Lettuce: The Last Frontier
“What the hell is that?”
“Try it. It’s good,” said the chef.
“It really is,” agreed the waitress through a mouthful of wilted green mush.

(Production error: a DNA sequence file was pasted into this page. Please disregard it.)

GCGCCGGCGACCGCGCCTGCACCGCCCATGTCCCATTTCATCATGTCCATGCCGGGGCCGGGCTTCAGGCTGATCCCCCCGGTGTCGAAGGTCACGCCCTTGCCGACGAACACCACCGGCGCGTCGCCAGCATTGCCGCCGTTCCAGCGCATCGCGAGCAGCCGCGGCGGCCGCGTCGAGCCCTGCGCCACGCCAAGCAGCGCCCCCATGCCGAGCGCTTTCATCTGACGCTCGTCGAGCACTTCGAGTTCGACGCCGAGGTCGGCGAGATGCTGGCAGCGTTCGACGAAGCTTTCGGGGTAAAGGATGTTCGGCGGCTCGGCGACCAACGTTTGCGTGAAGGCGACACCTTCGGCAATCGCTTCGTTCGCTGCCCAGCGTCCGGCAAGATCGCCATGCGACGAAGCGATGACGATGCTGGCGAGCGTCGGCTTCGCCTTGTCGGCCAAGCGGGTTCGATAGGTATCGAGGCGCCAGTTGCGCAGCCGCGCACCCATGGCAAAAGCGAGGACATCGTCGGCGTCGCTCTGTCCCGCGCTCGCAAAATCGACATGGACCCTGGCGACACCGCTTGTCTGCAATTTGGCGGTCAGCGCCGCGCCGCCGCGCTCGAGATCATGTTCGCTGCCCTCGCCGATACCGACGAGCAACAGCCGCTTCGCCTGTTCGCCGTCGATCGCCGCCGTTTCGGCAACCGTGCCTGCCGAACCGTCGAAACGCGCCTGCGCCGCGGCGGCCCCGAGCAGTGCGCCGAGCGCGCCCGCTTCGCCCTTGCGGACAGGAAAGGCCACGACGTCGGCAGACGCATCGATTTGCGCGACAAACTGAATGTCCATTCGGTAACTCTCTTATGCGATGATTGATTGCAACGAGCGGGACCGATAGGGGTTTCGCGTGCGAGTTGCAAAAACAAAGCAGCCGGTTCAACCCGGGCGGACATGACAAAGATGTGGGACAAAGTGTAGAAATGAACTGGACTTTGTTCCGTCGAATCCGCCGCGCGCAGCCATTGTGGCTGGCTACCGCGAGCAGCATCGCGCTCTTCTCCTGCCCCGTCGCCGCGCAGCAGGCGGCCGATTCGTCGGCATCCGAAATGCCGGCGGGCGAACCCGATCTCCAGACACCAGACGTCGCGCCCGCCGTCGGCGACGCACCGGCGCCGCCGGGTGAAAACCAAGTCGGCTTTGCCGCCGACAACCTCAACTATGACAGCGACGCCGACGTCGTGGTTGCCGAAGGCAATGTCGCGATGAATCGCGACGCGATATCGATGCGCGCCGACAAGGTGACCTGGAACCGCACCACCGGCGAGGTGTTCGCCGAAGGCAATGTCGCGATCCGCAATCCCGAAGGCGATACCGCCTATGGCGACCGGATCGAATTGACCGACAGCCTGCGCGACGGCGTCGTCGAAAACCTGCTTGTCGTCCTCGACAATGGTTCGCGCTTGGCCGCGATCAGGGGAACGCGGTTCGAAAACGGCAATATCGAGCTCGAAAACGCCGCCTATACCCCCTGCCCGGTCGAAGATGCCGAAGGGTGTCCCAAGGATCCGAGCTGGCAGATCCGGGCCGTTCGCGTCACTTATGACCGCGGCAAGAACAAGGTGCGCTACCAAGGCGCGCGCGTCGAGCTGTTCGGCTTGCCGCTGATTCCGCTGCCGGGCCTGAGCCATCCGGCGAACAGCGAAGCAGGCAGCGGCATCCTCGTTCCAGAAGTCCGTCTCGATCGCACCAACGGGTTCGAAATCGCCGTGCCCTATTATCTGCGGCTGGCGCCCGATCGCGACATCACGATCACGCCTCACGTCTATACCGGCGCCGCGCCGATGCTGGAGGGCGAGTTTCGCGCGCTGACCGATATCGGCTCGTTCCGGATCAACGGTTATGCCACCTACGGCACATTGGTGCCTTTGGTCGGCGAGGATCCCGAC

I have eaten olive oil gelato, blood sausage, indeterminate glands, tongue. Brain! But I didn’t think anyone would ever cook my lettuce. Don’t get me wrong. Some greens can take the heat (hi there wilted arugula). But what is the point of cooking, braising, sautéing or grilling romaine lettuce? A head of Romaine, if you’re the type of person who puts things in their mouth without knowing what they are, is approximately the shape of an inflated pear or a voluptuous version of that basket thing at the end of a Lacrosse stick. The leaves are longer than they are wide and have a firm center almost as crispy as a stalk of celery but without that distinctive aftertaste. Often people buy and sell “hearts of Romaine” which is a head of Romaine lettuce off of which the inferior outer leaves have been removed to reveal only the choice, watery, flavorless inner circle. Romaine is a good lettuce. Inoffensive, firm and confident. Everything you want to base flavors around. That’s why it’s the brains behind a Cobb salad and a Caesar. Other lettuces would have too much to say. But Romaine just sits back, relaxes and lets the bacon or anchovies do the work. “Hey,” says Romaine, “Don’t worry about me, I’ll just be here staying cool, crisp and out of the way. You guys have fun.” Romaine isn’t interested in asserting the spicy peppery bite of a leaf of arugula or the bitter “gotcha” of a surprise visit from Radicchio. In fact, the only thing Romaine has is its bite. That’s its calling card. That’s what keeps it on the roll call. Without that it’s nothing, not even a flavor. I mean, let’s not tell lies here. If you find a wilted droopy bunch at the bottom of the fridge are you going to say, “Oh Joy! The perfect flavor to add to this soup?” (My mother actually did that– but she also moved to Seattle for the weather). So, NO! You don’t think soggy, flavorless, green things are delicious and you don’t get off on cumulonimbus peaking out from the nimbostratus. So why is it that I walked into my friend’s restaurant the other day and he brought me a nouveau Caesar of grilled Romaine. Is this all we have left? Has our society declined so far that we must ruin the very integrity of our lettuces? I sliced off a bite of warm lettuce with my steak knife (don’t even get me started on the irony of sawing vegetables with meat tools). It was actually delicious. How or why I do not know. And I do not question. There are some things in life that you don’t need to know, like the exact date you’re going to die or what happened in the series finale of Beverly Hills, 90210.